N2 - The extensively abused recreational drug (±)3,4-methylenedioxymethamphetamine (MDMA) has shown promise as an adjunct to psychotherapy for treatment-resistant psychiatric disease. It is unknown, however, whether the mechanisms underlying its prosocial therapeutic effects and abuse potential are distinct. We modeled both the prosocial and nonsocial drug reward of MDMA in mice and investigated the mechanism of these processes using brain region–specific pharmacology, transgenic manipulations, electrophysiology, and in vivo calcium imaging. We demonstrate in mice that MDMA acting at the serotonin transporter within the nucleus accumbens is necessary and sufficient for MDMA’s prosocial effect. MDMA’s acute rewarding properties, in contrast, require dopaminergic signaling. MDMA’s prosocial effect requires 5-HT1b receptor activation and is mimicked by d-fenfluramine, a selective serotonin-releasing compound. By dissociating the mechanisms of MDMA’s prosocial effects from its addictive properties, we provide evidence for a conserved neuronal pathway, which can be leveraged to develop novel therapeutics with limited abuse liability.

AB - The extensively abused recreational drug (±)3,4-methylenedioxymethamphetamine (MDMA) has shown promise as an adjunct to psychotherapy for treatment-resistant psychiatric disease. It is unknown, however, whether the mechanisms underlying its prosocial therapeutic effects and abuse potential are distinct. We modeled both the prosocial and nonsocial drug reward of MDMA in mice and investigated the mechanism of these processes using brain region–specific pharmacology, transgenic manipulations, electrophysiology, and in vivo calcium imaging. We demonstrate in mice that MDMA acting at the serotonin transporter within the nucleus accumbens is necessary and sufficient for MDMA’s prosocial effect. MDMA’s acute rewarding properties, in contrast, require dopaminergic signaling. MDMA’s prosocial effect requires 5-HT1b receptor activation and is mimicked by d-fenfluramine, a selective serotonin-releasing compound. By dissociating the mechanisms of MDMA’s prosocial effects from its addictive properties, we provide evidence for a conserved neuronal pathway, which can be leveraged to develop novel therapeutics with limited abuse liability.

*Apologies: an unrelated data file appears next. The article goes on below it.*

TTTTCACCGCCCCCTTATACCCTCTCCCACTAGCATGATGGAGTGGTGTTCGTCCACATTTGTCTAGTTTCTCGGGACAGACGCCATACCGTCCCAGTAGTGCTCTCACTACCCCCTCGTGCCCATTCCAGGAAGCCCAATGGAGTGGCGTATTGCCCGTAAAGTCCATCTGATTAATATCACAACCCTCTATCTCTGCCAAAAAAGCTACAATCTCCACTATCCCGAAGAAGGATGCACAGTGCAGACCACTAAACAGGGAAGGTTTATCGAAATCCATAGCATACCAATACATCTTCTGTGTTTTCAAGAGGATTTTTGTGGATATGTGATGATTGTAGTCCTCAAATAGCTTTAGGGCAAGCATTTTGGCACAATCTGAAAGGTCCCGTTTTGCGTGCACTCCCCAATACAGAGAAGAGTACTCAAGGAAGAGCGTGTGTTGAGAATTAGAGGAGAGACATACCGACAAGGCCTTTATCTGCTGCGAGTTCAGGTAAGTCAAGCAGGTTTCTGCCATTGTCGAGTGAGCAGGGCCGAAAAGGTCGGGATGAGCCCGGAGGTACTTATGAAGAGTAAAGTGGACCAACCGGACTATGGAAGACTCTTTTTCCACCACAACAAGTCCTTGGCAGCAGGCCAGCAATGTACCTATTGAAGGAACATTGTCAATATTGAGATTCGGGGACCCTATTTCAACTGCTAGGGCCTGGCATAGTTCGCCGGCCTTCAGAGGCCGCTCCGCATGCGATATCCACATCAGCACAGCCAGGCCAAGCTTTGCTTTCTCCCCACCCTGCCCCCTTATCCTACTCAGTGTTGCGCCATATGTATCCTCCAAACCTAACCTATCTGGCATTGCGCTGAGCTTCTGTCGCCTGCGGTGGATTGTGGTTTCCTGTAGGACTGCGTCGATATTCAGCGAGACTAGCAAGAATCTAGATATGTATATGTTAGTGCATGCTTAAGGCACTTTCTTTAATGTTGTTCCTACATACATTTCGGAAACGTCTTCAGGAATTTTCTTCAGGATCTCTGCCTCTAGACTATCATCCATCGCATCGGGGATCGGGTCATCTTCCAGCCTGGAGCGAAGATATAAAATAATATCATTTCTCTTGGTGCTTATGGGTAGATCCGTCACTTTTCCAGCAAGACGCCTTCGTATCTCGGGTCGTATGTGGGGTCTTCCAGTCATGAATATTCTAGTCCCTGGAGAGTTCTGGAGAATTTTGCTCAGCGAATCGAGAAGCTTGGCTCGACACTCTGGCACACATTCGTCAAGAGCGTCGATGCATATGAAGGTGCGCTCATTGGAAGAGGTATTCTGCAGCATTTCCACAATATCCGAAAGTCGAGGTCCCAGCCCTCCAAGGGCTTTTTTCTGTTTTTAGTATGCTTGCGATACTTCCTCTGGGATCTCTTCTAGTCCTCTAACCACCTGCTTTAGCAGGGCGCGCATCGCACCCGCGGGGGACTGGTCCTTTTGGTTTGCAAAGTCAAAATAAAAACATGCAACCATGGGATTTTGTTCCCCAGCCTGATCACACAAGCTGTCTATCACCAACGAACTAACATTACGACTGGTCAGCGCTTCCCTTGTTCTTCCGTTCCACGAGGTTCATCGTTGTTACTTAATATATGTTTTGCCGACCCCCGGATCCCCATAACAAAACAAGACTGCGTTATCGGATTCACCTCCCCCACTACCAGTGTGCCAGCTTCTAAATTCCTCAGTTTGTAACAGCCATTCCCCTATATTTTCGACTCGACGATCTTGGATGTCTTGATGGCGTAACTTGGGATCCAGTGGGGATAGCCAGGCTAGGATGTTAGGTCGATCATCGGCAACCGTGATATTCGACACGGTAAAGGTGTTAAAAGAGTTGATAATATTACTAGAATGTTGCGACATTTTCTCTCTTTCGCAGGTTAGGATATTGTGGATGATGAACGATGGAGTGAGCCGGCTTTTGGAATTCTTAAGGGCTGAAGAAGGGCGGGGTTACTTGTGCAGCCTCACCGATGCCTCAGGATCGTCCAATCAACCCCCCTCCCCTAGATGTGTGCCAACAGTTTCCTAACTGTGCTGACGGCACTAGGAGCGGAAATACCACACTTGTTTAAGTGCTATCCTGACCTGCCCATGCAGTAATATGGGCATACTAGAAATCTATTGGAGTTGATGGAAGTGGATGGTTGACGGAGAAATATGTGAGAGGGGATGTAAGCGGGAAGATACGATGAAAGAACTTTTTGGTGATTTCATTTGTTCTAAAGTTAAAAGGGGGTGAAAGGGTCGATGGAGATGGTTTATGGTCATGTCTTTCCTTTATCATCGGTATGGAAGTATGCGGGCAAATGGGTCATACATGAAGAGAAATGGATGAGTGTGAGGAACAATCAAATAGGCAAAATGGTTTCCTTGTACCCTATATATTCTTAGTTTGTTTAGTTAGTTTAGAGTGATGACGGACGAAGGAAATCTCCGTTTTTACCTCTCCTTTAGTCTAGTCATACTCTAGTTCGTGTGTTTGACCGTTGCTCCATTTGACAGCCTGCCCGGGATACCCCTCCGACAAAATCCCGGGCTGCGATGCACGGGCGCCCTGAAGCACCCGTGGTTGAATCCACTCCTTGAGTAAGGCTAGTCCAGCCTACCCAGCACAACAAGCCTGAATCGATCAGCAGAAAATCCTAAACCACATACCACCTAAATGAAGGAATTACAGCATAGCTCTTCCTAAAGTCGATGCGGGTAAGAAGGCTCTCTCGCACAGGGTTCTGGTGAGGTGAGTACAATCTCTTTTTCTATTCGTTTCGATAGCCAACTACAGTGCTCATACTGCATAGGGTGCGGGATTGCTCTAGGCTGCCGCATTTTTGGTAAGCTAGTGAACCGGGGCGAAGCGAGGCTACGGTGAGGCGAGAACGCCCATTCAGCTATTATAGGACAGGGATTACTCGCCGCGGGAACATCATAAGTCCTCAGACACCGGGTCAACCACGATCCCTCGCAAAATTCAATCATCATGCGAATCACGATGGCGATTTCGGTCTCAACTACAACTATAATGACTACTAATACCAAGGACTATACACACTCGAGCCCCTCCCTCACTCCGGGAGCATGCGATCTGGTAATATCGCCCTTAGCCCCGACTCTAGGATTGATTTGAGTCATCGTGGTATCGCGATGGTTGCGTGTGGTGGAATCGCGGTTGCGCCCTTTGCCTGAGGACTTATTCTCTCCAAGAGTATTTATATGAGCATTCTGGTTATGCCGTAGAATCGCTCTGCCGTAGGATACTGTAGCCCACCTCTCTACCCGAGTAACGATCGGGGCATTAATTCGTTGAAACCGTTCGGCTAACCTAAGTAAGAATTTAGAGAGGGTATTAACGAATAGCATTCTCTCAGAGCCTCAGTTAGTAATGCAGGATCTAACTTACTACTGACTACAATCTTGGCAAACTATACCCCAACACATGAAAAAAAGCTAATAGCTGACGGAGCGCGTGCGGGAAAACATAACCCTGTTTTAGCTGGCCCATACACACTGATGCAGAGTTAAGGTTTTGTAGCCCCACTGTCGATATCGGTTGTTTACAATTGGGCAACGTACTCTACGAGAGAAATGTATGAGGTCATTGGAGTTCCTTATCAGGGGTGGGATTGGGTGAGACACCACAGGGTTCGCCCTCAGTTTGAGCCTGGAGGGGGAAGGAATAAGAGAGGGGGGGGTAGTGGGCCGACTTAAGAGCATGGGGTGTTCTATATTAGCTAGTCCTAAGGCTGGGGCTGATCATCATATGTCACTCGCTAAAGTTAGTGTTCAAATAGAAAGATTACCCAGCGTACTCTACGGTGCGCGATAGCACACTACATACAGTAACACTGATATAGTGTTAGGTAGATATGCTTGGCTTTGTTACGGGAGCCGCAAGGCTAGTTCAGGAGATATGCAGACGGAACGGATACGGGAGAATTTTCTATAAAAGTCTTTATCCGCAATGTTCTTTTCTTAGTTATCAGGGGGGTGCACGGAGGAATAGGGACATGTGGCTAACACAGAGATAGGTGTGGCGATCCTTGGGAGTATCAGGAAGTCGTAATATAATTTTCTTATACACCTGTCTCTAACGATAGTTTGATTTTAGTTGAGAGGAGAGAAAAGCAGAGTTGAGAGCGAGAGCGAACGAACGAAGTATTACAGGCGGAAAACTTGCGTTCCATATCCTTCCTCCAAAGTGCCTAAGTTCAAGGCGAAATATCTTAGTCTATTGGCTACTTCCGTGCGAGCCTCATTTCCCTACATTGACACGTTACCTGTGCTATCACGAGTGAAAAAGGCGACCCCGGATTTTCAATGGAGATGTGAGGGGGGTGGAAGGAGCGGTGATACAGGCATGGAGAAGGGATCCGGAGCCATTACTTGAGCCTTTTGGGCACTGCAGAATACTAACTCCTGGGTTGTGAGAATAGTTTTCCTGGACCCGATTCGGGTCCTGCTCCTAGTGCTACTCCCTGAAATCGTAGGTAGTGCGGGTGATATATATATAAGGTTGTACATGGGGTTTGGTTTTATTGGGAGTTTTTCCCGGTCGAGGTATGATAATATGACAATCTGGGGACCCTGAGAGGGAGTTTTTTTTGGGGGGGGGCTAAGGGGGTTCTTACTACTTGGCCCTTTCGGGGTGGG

UR - http://www.scopus.com/inward/record.url?scp=85076423351&partnerID=8YFLogxK

UR - http://www.scopus.com/inward/citedby.url?scp=85076423351&partnerID=8YFLogxK

U2 - 10.1126/scitranslmed.aaw6435

DO - 10.1126/scitranslmed.aaw6435

M3 - Article

C2 - 31826983

AN - SCOPUS:85076423351

VL - 11

JO - Science Translational Medicine

JF - Science Translational Medicine

SN - 1946-6234

IS - 522

M1 - eaaw6435

ER -